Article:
Thank you Gregg for your lovely comment, I chose George to sing the song knowing you liked him.
Daniel does a good job of the song but wasn't on the internet site I get my songs so chose George.

Have a good time.

Pat Donovan said...

Good job on this false teaching Greg it needed to be delt with, and you did agreat job of not atacking the person, just the false teaching. I hope your freind James comes around to see your not attacking Driscoll on a personal basis.

Pat Donovan said...

PS. think about taking us through 1Cor 13, step by step in biblical exigetical style. hope i spelled that right.

Kansas Bob said...

As you know I am not a Cessationist Greg but I really appreciated your definition of Cessationism in one of the previous posts. Thanks for that.

Larri @ Seams Inspired said...

Another interesting post, Gregg, that brings to light some false teachings of which I was unaware. Thanks for sharing. Happy Saturday! ☺

Petra said...

"God is a God of the miraculous and who can limit Him? Certainly not cessationists." Exactly!

Persis said...

Great post, Gregg. Thanks for laying the straw men to rest very clearly.

james said...


I'm going to disagree with you again. I realize you aren't attacking Driscoll personally, however, I think that most bloggers could spend their time on better things than getting after Driscoll.

You wrote, "He doesn’t exegetically take us to the Scripture and prove his point. The reason is that he can’t. An honest an literal reading of Scripture (ah, there is the rub, these guys hate “literal”) shows these gifts have ceased.

First of all, an exegetical question: why would Paul have told the Corinthians to "desire prophecy" (1 Cor. 14) more than all the other gifts if it was going to cease? He wrote to this church some 20 years after Pentecost! Doesn't make sense.

Second, to say that Driscoll doesn't like literal is preposterous in itself.

Third, you keep referring to the fact that the Scriptures testify to the waning and dying out of these gifts, yet you never provide exegetical evidence for your position.

Gregg said...

James, thanks for hanging in there and continuing to read and comment. I know we will not always agree on everything. I am not going after Driscoll, I just felt that a preposterous statement couldn't hang there without being challenged.

Again, if one does a literal, grammatical, historical, contextual reading of the NT one will find that the supernatural sign gifts were temporary, served a purpose, ceased and waned by the end of the canon itself. Paul coud not longer heal, he left friends sick in various cities, couldn't heal Timothy, told him to drink some wine, references no longer were made after AD 57-60 even. You have to admit that most Reformers do not use the literal, grammatical, historical, contextual rules of hermenuetics. I did not say they did not treat parts of scripture as literal, nor do not try to keep things in context nor do they ignore grammar, but the use of either allegorical or spiritualization rules of hermenuetics fuel reformed theology.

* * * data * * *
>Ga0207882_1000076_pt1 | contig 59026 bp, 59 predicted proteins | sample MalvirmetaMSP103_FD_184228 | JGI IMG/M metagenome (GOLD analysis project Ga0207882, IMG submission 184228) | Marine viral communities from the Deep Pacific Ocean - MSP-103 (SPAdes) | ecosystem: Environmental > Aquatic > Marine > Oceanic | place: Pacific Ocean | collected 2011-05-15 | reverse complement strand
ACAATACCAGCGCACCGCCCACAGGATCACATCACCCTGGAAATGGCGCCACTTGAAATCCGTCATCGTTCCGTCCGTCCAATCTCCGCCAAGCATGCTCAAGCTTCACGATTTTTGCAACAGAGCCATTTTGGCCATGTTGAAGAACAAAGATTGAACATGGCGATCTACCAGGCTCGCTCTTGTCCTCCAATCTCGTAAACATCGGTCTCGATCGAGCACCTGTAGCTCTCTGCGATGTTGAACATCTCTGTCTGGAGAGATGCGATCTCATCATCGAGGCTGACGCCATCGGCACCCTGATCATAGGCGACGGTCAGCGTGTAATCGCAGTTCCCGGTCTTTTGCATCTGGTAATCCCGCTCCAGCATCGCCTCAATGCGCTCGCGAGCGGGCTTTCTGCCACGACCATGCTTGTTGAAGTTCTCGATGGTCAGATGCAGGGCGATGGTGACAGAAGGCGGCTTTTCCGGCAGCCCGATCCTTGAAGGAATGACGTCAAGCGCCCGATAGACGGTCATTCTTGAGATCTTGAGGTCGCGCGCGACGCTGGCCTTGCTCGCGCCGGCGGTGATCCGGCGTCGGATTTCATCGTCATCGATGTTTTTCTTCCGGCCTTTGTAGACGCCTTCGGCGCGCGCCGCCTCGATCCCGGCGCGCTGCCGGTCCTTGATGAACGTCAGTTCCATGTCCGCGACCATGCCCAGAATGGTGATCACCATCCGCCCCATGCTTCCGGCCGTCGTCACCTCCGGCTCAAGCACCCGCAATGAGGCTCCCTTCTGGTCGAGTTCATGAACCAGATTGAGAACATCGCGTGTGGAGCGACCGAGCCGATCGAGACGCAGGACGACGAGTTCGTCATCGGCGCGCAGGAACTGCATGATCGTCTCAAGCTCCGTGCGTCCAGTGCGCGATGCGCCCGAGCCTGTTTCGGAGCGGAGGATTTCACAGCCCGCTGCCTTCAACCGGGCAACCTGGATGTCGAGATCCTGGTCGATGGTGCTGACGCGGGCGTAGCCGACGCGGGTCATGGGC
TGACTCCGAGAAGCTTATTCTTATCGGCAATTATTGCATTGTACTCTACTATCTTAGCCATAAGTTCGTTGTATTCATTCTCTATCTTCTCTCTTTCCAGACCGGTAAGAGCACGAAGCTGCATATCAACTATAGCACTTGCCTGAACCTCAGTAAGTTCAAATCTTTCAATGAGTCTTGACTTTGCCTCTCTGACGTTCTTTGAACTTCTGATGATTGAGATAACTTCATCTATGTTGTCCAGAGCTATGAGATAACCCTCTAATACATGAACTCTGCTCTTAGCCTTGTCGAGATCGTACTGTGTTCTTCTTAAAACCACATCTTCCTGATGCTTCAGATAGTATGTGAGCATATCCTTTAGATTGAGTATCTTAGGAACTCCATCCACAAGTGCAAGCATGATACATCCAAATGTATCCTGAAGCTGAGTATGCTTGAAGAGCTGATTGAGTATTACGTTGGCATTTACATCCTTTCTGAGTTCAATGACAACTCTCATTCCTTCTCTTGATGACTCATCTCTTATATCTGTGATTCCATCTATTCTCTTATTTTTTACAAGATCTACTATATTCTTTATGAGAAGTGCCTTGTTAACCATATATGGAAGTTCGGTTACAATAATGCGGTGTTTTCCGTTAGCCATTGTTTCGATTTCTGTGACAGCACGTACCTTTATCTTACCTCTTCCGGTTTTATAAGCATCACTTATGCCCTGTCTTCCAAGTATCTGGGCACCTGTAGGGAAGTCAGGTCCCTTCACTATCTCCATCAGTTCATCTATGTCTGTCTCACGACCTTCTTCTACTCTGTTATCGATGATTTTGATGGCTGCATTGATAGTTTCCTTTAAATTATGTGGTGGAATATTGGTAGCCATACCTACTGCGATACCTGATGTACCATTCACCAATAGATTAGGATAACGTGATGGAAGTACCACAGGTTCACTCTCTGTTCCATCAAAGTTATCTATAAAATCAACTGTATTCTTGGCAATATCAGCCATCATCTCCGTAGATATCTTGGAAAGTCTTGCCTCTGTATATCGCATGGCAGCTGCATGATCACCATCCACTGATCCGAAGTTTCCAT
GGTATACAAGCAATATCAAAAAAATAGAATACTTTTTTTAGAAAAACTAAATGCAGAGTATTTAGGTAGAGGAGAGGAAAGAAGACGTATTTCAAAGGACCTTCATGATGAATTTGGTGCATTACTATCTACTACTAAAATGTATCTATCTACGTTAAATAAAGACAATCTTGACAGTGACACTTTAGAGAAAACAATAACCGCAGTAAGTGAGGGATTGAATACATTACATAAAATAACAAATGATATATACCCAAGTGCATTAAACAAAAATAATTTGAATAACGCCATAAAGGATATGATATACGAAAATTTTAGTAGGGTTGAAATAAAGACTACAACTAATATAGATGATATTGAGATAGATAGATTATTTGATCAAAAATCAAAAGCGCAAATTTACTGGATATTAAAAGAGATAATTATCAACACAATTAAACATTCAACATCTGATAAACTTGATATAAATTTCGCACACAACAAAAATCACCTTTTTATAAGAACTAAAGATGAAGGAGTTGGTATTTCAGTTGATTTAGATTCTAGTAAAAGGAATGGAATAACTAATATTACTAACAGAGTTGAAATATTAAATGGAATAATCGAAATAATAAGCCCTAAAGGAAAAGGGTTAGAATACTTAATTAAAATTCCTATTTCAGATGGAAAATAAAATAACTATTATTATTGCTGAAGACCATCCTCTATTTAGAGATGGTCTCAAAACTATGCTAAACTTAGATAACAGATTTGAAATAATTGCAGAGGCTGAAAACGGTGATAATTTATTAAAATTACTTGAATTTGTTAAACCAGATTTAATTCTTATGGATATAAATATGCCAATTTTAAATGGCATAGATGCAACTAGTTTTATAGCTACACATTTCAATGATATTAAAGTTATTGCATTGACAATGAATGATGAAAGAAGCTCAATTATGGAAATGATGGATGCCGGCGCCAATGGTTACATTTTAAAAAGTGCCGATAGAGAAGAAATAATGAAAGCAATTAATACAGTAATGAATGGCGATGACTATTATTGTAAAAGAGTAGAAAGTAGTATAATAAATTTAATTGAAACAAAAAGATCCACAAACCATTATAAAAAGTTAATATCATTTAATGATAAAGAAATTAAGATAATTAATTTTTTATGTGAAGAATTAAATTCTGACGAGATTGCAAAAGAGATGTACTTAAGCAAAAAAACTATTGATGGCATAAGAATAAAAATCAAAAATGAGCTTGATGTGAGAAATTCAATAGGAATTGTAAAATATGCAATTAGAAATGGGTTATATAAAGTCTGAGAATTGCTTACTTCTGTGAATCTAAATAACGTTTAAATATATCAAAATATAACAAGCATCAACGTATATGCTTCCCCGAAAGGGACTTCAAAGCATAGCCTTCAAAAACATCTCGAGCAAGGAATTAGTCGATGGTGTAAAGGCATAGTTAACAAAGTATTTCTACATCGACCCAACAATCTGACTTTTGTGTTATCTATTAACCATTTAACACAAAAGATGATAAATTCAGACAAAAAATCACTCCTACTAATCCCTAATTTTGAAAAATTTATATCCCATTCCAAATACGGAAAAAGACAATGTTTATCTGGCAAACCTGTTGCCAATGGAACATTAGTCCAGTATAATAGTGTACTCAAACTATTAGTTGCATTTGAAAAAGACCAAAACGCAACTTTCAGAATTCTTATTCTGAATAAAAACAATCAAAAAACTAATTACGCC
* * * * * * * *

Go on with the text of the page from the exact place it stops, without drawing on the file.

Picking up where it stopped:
Paul told the Corinthinan's to desire gifts because at the time of writing they were active. That is an easy question that is almost doesn't need to be asked or answered. He didn't tell Timothy in his last letter to desire them or seek them. If telling someone to ask for something or do something once makes it permanent, then let me ask you when the last time your wife offered an offering last cycle? Will she offer two turtle doves when your first child is born? Do we still receive slaves who become Christians as brothers? (Here in the US where slavery no longer exists)

I am not trying to be graphic or ridiculous. I want to remind you that things to change in the NT, some things no longer are applicable. Just as gifts were once very prevalent and believers told to seek them, they now do not need to seek them because examining their purpose, the lack of operation as the apostolic age ended, lack of evidence other than fringe lunatic groups in church history, they have ceased.

That isn't the issue. The burden of proof is not on me at this time. My response was to his proposition, which wasn't that gifts are available, but that belieiving they are not is equal to worldliness. I am not attempting at this time to prove that they aren't, just attempting to prove how preposterous that proposition was and still is.

I know there are a number of continuationists around, some very prominent. I can "allow" or except that. I don't call them worldly, or skeptics who don't believe the miracles in the bible or that God can't or no longer does the miraculous. I don't call them rationalists who rationalize God away or his power or his miraculous ability. I didn't call them individualists who start with "self" or themselves in order to concoct a "doctrine." He did. He needed to be called on it. If he would have simply stated he is a continuationist and praise God for it, I would have probably never posted a post about it. He doesn't get a pass because he is well known, clever, witty, excellent communicator, author, pastor of a meg-church.

It is no secret I don't care for Mark Driscoll. However, remember, he is my brother in Christ and he preaches the gospel and I rejoice in that. I do not judge him or his motives, that is for God and God alone. I am not going to usurp God's place and say whether he belongs or not or has a place or not in the church. But if he says something stupid or if Piper says something stupid I may feel compelled to blog for the sake of the body of Christ, the truth, Christ and doctrinal precision which all love all with all of my heart.

Saying cessationism is worldliness or leads to worldliness is and was stupid, or preposterous.

james said...

Gregg, though we do disagree on continuationism and cessationism, I will agree that he should have never said cessationism is worldliness. I still think he is talking about "hard" cessationism (i.e. no miracles even in the Bible), and as you said earlier, he could have done a better job defining that. Nevertheless, I see your point. Thanks for posting and answering my questions.